Said upon seeing two blind men fight over whose bed is whose, the doctor's wife notes that two men resolve their disagreement by recognizing the the real problem is that they are blind, not that they disagree.
"The rabies of a dog is cured by nature."
This quote refers to the commander's desire to let the interns die, pointing out that if they died the disease would die with them. This desire is reflected in the soldier's willingness to shoot first and ask questions later. Ironically, this commander will later be struck blind before shooting himself in the head.
"If we cannot live entirely like human beings, at least let us do everything in our power not to live entirely like animals."
A phrase that the doctor's wife utters so often that it becomes the maxim of the first ward. In the quarantine, the living situation becomes more and more disgusting, from societal decay to hygienic disaster. In the face of these mounting difficulties, the doctor's wife urges an attempt to maintain their humanity by resisting a full decline into animality.
"Fighting has always been a form of blindness."
This is an allusion to the doctor's opinion that the epidemic of blindness allowed them to see that they had been blind all along. The inability or unwillingness to see someone else's point of view has always been the most common form of blindness.
"...nor I your face."
In response to the man with the gun who threatens the doctor's wife by saying that he will not forget her voice. It is at this point that the men in the ward of hoodlums begin to suspect that she is not blind like the rest of the people in the quarantine.
"Inside us there is something with no name, that something is what we are."
The girl with the dark glasses says this upon hearing the doctor and the old man argue about the nature or existence of the soul. The doctor says that sight might be the only place where a soul can be said to be. The girl with the dark glasses affirms that it is unimportant what we call that extra something -- just that it exists and that it is the most important thing that we have.
"The door is the outstretched hand of the house"
This is one of the many proverbs that pepper the text. This one is especially important because it comes at the part of the narrative when the group is seeking the homes of the individual members. It becomes very apparent how important it is to belong somewhere and to have a home even if it is just a group of people who care for you.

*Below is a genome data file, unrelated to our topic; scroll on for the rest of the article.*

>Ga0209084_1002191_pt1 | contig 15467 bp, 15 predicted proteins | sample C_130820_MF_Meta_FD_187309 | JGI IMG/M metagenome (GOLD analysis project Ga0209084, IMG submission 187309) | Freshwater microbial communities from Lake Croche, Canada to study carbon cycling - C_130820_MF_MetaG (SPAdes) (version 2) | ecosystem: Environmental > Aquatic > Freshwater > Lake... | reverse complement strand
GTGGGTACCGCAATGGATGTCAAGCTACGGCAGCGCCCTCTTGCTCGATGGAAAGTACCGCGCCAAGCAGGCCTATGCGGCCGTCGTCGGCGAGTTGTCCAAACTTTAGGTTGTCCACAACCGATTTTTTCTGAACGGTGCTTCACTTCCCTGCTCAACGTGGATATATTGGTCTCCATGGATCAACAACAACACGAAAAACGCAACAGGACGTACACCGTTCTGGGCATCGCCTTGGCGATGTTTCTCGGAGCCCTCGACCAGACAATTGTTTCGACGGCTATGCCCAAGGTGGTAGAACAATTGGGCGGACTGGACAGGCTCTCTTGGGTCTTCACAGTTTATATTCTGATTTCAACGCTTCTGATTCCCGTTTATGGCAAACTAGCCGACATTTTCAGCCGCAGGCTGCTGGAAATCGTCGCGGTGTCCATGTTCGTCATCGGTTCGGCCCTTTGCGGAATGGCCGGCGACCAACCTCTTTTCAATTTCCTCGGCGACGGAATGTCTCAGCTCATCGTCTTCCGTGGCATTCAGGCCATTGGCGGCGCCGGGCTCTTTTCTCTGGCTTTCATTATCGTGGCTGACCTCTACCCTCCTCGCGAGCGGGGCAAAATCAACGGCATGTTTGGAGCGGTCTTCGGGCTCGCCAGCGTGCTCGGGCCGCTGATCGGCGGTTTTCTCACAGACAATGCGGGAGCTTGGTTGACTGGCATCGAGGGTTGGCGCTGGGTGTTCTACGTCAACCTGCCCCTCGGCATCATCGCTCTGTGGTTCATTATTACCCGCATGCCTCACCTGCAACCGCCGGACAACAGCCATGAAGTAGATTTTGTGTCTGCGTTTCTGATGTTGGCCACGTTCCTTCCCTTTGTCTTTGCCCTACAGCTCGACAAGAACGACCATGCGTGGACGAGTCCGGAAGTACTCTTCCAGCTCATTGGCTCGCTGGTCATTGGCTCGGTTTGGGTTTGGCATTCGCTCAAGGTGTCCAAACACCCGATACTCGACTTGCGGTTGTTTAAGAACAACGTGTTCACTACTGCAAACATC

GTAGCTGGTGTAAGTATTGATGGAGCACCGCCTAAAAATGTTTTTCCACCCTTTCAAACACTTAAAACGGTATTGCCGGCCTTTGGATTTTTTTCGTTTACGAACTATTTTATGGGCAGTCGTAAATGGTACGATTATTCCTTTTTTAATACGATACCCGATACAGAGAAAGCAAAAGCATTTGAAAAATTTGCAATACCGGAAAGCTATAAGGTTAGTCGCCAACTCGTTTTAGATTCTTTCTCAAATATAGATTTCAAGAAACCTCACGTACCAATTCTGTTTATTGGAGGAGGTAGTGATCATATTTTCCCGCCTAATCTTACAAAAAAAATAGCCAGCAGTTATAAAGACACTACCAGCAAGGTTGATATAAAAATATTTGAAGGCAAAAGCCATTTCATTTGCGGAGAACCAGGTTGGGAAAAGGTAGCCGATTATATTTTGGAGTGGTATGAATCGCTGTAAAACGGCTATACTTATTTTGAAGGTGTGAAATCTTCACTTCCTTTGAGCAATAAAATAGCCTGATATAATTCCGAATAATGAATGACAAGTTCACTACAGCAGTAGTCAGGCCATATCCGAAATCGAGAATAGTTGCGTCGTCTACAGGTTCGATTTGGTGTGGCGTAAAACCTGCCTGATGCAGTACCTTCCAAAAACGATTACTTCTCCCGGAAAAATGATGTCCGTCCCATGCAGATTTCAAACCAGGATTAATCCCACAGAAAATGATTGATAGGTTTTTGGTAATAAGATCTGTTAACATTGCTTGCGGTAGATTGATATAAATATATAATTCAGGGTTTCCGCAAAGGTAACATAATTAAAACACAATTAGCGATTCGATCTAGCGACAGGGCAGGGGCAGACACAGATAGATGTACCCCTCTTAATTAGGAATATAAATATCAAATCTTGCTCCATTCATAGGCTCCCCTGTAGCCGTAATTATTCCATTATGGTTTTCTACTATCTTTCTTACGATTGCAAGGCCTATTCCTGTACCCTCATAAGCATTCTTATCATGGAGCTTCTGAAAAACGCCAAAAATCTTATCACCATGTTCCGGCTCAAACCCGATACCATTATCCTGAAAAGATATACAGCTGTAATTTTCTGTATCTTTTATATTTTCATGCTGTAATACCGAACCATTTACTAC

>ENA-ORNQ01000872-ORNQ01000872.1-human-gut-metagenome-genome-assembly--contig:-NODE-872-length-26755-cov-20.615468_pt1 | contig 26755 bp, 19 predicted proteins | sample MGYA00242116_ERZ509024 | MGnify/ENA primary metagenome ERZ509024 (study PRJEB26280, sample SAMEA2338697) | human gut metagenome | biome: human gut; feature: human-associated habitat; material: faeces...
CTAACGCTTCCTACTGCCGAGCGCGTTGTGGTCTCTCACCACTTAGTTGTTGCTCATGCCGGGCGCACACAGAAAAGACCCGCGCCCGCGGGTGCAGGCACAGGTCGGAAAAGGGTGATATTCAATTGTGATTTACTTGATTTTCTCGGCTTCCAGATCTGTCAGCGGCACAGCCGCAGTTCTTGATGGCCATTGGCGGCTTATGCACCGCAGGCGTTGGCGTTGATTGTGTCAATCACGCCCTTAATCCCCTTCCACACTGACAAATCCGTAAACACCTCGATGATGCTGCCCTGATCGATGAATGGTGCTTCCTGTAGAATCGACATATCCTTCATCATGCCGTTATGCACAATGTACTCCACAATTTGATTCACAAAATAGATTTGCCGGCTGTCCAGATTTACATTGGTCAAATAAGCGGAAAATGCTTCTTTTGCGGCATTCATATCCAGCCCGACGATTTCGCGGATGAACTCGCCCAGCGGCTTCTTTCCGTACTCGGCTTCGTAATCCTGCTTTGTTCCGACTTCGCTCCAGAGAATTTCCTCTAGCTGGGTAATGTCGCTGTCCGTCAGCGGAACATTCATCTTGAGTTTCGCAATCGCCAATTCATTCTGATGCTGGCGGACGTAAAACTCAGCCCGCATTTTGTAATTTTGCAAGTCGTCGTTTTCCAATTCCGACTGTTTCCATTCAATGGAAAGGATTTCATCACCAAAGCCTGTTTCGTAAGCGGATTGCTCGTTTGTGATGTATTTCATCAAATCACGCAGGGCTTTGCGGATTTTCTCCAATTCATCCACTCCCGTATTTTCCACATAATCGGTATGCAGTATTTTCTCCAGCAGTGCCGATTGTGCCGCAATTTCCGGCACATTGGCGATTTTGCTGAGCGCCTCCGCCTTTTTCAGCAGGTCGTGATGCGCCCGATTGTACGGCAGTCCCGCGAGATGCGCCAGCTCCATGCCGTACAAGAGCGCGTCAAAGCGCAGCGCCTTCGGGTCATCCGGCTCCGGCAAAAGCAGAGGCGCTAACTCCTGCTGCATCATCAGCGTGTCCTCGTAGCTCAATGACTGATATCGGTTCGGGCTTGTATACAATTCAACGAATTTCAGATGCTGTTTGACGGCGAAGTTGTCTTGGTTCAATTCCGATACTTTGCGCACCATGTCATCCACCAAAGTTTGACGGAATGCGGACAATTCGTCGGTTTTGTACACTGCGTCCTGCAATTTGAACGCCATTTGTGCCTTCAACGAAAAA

"There are no blind people, only blindness."
The doctor says this when the group is in the process of regaining their sight. He is remarking that he thinks that they may have never actually been blind -- in fact quite the opposite. They are truly more blind when they can see, unable to see how complicated and fragile society is. By saying that there are no blind people and only blindness, the doctor is saying that all blindness is the same -- not just being without vision, but unable to see in a deeper sense, unable to see what your neighbor means, unable to see the point of living and so on.
"Do not lose yourself."
The writer who is living in the compound says this to the doctor's wife when he finds out that she can see. He has been able to not lose himself by continuing to write, even though he cannot see. It is not that he wants other people to read his writing -- but rather that it is important to him merely to write in order to confirm his existence. He sees that the doctor's wife could confront the same problem. After all, she is maybe more isolated than anyone because she is the only one with sight and the only one who actually has to witness all of the atrocities that are going on around her.
"When is it necessary to kill? When something that is alive is already dead."
The doctor's wife says this to herself after she has killed the man with the gun. This can refer to several things and is intentionally ambiguous. It could, firstly, refer to the man with the gun. The doctor's wife would then be justifying her actions by pointing out that he was already dead, already inhuman when she killed him. The quote could also refer to herself. She could be saying that it was of no consequence because she herself was already dead. This would undoubtedly be the more fatalist point of view.
Blindness Questions and Answers
The Question and Answer section for Blindness is a great
resource to ask questions, find answers, and discuss the novel.
The doctor's wife is the only character in the entire novel who does not lose their sight. This phenomenon remains unexplained in the novel. Unable to leave her husband to be interned, she lies to the doctors and claims to be...